Submitted to: Journal of Arid Environments
Publication Type: Peer Reviewed Journal
Publication Acceptance Date: 8/17/2002
Publication Date: 9/1/2003
Citation: NASH,M.S., JACKSON,E., WHITFORD,W.G. SOIL MICROTOPOGRAPHY ON GRAZING GRADIENTS IN CHIHUAHUAN DESERT GRASSLANDS. JOURNAL OF ARID ENVIRONMENTS. 2003. V. 55(1). P. 181-192. Interpretive Summary: This study examined the effects of concentration of livestock activity at water points in a hot arid environment. In native black-grama grassland, grass tussocks form on small mounds separated from each other by slight depressions of bare soil. Concentrations of livestock at water points eliminate most of the grass, flatten the mounds, and fill in the depressions. The resulting loss of surface roughness exposes the area nearest water points to increased probability of wind erosion. Loss of surface materials by wind erosion increases the difficulty of reversing the degradation and returning the area to productivity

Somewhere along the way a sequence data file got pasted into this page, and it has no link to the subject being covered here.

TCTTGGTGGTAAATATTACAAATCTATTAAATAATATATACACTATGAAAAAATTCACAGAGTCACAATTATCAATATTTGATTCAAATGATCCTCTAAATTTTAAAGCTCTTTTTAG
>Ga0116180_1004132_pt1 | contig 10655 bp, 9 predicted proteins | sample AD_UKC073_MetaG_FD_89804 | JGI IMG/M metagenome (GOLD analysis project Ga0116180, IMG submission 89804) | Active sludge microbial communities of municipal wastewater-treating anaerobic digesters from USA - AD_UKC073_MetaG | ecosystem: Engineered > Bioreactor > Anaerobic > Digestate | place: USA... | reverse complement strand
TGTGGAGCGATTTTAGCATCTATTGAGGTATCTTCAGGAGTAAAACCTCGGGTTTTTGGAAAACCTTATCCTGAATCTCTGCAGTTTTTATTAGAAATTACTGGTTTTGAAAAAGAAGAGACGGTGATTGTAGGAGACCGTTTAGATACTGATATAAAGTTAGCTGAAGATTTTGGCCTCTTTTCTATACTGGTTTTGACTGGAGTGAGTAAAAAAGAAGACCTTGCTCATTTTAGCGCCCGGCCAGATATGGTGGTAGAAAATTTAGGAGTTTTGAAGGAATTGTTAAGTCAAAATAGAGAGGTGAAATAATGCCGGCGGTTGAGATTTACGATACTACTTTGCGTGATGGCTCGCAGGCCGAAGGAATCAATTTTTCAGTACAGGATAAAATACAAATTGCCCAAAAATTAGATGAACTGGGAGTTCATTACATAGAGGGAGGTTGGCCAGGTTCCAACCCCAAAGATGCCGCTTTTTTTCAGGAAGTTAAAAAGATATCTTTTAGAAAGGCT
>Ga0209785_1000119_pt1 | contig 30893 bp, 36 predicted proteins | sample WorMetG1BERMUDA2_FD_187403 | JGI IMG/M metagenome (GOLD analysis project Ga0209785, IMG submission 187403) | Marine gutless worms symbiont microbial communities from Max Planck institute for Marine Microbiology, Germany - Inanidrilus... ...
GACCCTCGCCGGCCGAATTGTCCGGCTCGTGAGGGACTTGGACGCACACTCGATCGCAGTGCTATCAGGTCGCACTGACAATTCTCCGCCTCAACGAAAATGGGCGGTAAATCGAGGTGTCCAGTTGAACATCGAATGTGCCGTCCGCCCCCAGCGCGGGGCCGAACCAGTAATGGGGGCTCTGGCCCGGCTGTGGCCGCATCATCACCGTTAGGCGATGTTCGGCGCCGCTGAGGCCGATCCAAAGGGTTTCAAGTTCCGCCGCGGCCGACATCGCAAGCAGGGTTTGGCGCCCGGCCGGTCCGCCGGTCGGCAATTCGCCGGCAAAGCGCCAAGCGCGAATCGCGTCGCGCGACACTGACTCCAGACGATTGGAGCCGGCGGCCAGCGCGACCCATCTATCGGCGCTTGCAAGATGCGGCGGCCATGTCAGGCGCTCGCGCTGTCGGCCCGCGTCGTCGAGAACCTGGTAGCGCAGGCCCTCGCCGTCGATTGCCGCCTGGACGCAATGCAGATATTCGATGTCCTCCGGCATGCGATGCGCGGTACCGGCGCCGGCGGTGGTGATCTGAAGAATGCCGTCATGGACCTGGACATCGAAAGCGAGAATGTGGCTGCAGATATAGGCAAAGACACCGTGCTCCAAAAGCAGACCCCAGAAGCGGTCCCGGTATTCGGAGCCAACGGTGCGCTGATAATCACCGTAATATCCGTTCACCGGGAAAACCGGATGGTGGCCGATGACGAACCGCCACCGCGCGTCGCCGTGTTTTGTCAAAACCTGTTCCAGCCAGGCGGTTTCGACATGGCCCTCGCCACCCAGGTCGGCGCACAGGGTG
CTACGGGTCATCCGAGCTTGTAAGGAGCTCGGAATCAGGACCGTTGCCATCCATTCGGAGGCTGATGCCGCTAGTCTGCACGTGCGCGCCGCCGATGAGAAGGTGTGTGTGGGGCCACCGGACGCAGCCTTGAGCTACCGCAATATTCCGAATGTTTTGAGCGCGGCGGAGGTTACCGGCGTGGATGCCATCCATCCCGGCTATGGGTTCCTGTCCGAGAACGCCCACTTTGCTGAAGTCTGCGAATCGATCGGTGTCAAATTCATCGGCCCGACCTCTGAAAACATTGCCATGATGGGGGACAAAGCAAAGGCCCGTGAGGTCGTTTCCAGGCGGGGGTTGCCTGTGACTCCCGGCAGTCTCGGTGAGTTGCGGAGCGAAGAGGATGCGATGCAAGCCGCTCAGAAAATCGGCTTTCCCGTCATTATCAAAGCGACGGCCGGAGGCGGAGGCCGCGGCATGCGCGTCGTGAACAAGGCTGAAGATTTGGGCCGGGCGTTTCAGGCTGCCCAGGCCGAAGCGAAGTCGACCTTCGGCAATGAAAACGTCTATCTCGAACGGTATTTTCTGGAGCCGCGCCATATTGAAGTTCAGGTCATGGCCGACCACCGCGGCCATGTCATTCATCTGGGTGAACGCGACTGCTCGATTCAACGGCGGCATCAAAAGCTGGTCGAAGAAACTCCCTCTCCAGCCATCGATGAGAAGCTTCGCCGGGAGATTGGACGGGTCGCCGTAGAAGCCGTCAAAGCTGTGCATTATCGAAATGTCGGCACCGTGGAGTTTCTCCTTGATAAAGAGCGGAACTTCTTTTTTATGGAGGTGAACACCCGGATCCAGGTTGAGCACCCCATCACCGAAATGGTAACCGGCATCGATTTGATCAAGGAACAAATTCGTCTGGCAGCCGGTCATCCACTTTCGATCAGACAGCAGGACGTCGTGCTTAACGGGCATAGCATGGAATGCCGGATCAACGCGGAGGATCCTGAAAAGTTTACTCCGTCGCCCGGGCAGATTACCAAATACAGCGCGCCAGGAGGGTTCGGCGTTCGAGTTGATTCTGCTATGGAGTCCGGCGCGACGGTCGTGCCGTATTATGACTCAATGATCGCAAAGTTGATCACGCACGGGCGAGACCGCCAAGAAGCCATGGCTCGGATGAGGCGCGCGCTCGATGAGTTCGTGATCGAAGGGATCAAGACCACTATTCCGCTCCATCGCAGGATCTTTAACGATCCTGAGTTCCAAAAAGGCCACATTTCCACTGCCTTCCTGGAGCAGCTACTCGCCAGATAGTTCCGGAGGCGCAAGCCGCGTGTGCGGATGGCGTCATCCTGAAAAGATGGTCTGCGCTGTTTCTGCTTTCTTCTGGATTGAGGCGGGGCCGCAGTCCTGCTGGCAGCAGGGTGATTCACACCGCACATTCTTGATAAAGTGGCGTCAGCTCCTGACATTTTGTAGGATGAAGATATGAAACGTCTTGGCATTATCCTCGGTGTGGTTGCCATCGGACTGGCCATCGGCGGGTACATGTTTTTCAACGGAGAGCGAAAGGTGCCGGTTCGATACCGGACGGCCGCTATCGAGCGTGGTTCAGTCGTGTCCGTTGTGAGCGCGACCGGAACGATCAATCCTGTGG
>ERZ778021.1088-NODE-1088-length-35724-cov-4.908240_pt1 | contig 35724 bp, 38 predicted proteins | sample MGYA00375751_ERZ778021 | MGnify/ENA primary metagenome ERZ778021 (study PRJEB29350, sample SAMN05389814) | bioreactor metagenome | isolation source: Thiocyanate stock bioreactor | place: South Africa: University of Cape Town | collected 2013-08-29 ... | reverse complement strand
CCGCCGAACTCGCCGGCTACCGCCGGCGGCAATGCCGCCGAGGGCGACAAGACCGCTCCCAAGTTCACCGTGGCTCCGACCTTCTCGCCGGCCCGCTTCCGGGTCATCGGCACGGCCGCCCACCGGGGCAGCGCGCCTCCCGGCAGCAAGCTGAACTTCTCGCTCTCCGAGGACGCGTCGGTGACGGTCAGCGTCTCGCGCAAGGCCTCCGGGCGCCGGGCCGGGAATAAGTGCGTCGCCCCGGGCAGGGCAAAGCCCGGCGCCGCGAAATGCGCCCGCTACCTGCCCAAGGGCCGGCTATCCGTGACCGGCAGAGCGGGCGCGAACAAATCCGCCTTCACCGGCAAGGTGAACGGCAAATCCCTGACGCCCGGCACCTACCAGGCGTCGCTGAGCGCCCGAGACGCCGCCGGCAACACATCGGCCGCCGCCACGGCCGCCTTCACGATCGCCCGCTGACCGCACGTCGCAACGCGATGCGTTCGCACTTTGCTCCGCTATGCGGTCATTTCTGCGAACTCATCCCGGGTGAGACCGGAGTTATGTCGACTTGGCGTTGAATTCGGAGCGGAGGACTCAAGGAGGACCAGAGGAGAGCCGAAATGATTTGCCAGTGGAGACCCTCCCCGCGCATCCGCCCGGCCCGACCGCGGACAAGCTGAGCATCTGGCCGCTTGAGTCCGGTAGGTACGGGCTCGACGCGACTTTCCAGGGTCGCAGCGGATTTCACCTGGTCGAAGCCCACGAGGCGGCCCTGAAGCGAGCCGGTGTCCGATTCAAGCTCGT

Technical Abstract: The significant impacts of livestock in the creation of piospheres centered on water points is the loss of soil microtopography across a `landscape' that has been influenced by many years of livestock grazing. The size, height, and spatial distribution of micromounds and surrounding depressions were measured by a modified erosion bridge at three distances (50, 450, and 1050 m) from water points in desert grassland pastures in the Jornada Basin, New Mexico, USA. Plots at 50m had fewer micromounds and the mounds were smaller than those recorded on the more distant plots. Microtopography of plots at 450m from water was not significantly different from that recorded at 50m. Microtopography of plots that were 1050m from water points was significantly different from that of plots nearer water points. Strong correlation between microtopography and the cover of long-lived perennial grasses (R2=91%) was found, such dependence could be used for assessing the trend in organic matter content that is in concordance with that of microtopography. Loss of microtopography from the impact of livestock in piospheres exacerbates erosion processes and contributes to desertification.